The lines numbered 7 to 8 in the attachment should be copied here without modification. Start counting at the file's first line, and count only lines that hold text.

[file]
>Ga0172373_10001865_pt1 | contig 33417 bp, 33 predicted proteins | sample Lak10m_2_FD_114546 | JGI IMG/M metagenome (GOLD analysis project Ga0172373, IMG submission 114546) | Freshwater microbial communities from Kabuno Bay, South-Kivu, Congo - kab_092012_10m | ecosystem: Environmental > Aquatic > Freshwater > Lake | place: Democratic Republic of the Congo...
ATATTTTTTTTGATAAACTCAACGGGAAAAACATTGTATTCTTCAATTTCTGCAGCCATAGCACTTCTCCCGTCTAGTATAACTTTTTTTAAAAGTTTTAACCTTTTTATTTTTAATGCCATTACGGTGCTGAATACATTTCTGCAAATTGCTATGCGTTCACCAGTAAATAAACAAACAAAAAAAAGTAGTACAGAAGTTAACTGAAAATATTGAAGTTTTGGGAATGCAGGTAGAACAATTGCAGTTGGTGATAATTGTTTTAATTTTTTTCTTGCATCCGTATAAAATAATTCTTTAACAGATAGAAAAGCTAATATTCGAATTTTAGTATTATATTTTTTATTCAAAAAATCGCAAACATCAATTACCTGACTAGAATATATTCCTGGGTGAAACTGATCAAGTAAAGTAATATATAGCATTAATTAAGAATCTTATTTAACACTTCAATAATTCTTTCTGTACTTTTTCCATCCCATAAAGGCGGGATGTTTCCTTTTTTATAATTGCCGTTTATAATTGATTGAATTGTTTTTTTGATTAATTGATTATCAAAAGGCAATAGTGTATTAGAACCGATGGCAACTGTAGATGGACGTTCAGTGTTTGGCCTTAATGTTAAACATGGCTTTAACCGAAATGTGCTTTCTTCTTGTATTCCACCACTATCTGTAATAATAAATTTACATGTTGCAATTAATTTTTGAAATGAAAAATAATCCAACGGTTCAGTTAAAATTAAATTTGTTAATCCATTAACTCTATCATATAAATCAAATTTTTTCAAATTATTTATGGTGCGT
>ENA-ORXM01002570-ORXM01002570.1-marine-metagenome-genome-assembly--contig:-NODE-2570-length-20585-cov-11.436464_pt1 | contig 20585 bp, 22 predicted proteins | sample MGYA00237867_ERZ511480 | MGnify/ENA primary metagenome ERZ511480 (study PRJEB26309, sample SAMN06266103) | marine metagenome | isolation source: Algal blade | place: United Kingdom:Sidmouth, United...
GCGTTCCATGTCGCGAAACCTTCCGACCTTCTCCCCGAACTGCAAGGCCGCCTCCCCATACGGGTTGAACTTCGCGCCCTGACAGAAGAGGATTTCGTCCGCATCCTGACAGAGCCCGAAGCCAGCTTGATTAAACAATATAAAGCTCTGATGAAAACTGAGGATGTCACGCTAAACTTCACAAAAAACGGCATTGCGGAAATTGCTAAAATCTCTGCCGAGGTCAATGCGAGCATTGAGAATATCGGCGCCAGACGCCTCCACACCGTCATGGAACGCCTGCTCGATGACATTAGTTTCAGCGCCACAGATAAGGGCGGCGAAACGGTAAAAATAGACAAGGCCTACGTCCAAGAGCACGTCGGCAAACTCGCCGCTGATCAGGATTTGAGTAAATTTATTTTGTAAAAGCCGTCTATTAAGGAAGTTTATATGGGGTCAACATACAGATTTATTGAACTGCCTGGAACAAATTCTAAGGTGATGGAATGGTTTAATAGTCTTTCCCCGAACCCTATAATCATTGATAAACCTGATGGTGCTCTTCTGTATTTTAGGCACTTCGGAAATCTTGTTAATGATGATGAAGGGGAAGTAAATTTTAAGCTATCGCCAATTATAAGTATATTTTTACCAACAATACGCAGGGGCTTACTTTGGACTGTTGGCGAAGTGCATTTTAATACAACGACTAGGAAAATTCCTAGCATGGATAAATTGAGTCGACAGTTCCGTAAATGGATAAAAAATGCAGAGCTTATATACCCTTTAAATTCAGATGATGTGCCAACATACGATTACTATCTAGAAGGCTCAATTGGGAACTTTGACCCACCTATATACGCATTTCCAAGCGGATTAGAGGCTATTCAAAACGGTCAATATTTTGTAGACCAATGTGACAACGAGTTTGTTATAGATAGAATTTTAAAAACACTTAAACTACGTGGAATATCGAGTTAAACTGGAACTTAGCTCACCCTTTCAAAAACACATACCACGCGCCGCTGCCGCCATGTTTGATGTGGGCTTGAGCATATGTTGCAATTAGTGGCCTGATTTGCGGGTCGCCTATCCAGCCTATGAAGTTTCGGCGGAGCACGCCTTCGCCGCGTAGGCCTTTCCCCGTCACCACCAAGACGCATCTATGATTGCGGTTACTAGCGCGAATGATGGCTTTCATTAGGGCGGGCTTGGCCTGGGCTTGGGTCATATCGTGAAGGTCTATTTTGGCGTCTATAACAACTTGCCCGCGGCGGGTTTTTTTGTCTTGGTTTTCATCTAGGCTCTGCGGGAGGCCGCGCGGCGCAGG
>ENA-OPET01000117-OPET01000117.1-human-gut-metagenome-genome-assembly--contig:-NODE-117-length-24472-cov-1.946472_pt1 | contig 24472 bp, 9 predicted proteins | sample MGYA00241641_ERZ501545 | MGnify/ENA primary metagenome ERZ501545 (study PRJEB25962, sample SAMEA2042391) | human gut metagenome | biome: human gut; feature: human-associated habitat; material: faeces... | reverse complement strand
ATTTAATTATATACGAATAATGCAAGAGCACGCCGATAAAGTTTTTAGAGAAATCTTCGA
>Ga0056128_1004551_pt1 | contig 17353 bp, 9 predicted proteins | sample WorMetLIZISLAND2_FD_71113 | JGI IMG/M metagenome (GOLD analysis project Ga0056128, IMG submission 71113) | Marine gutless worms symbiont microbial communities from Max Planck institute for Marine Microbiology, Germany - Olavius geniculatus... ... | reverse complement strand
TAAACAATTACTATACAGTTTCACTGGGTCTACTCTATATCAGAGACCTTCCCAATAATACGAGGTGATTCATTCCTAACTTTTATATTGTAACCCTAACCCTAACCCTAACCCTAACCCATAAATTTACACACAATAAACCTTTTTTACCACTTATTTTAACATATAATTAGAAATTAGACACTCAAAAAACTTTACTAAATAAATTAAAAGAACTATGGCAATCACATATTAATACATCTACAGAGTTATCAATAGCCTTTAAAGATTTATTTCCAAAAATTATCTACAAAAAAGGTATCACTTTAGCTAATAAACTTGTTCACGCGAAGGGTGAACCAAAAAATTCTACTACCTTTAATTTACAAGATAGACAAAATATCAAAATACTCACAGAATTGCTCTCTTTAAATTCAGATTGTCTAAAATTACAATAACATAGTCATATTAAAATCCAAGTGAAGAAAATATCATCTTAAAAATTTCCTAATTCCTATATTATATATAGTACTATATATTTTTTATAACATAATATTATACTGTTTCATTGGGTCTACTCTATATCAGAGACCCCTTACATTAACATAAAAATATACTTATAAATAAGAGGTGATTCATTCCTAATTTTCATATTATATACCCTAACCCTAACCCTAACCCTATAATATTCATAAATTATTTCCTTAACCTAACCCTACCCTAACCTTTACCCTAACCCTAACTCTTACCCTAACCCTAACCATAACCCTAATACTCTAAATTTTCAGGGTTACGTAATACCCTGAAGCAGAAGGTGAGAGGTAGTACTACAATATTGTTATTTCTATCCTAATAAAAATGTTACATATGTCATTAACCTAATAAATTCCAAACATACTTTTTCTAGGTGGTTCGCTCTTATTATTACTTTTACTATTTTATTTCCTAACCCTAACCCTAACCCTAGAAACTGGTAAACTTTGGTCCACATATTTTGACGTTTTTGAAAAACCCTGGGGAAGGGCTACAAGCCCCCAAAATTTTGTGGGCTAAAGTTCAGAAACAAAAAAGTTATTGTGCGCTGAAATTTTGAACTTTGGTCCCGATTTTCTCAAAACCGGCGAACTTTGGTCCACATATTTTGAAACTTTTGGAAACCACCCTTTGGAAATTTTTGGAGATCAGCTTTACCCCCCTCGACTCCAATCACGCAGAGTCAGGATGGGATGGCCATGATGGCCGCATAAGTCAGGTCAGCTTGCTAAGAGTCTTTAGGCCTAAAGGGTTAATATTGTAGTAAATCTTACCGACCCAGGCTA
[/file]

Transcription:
>Ga0056128_1004551_pt1 | contig 17353 bp, 9 predicted proteins | sample WorMetLIZISLAND2_FD_71113 | JGI IMG/M metagenome (GOLD analysis project Ga0056128, IMG submission 71113) | Marine gutless worms symbiont microbial communities from Max Planck institute for Marine Microbiology, Germany - Olavius geniculatus... ... | reverse complement strand
TAAACAATTACTATACAGTTTCACTGGGTCTACTCTATATCAGAGACCTTCCCAATAATACGAGGTGATTCATTCCTAACTTTTATATTGTAACCCTAACCCTAACCCTAACCCTAACCCATAAATTTACACACAATAAACCTTTTTTACCACTTATTTTAACATATAATTAGAAATTAGACACTCAAAAAACTTTACTAAATAAATTAAAAGAACTATGGCAATCACATATTAATACATCTACAGAGTTATCAATAGCCTTTAAAGATTTATTTCCAAAAATTATCTACAAAAAAGGTATCACTTTAGCTAATAAACTTGTTCACGCGAAGGGTGAACCAAAAAATTCTACTACCTTTAATTTACAAGATAGACAAAATATCAAAATACTCACAGAATTGCTCTCTTTAAATTCAGATTGTCTAAAATTACAATAACATAGTCATATTAAAATCCAAGTGAAGAAAATATCATCTTAAAAATTTCCTAATTCCTATATTATATATAGTACTATATATTTTTTATAACATAATATTATACTGTTTCATTGGGTCTACTCTATATCAGAGACCCCTTACATTAACATAAAAATATACTTATAAATAAGAGGTGATTCATTCCTAATTTTCATATTATATACCCTAACCCTAACCCTAACCCTATAATATTCATAAATTATTTCCTTAACCTAACCCTACCCTAACCTTTACCCTAACCCTAACTCTTACCCTAACCCTAACCATAACCCTAATACTCTAAATTTTCAGGGTTACGTAATACCCTGAAGCAGAAGGTGAGAGGTAGTACTACAATATTGTTATTTCTATCCTAATAAAAATGTTACATATGTCATTAACCTAATAAATTCCAAACATACTTTTTCTAGGTGGTTCGCTCTTATTATTACTTTTACTATTTTATTTCCTAACCCTAACCCTAACCCTAGAAACTGGTAAACTTTGGTCCACATATTTTGACGTTTTTGAAAAACCCTGGGGAAGGGCTACAAGCCCCCAAAATTTTGTGGGCTAAAGTTCAGAAACAAAAAAGTTATTGTGCGCTGAAATTTTGAACTTTGGTCCCGATTTTCTCAAAACCGGCGAACTTTGGTCCACATATTTTGAAACTTTTGGAAACCACCCTTTGGAAATTTTTGGAGATCAGCTTTACCCCCCTCGACTCCAATCACGCAGAGTCAGGATGGGATGGCCATGATGGCCGCATAAGTCAGGTCAGCTTGCTAAGAGTCTTTAGGCCTAAAGGGTTAATATTGTAGTAAATCTTACCGACCCAGGCTA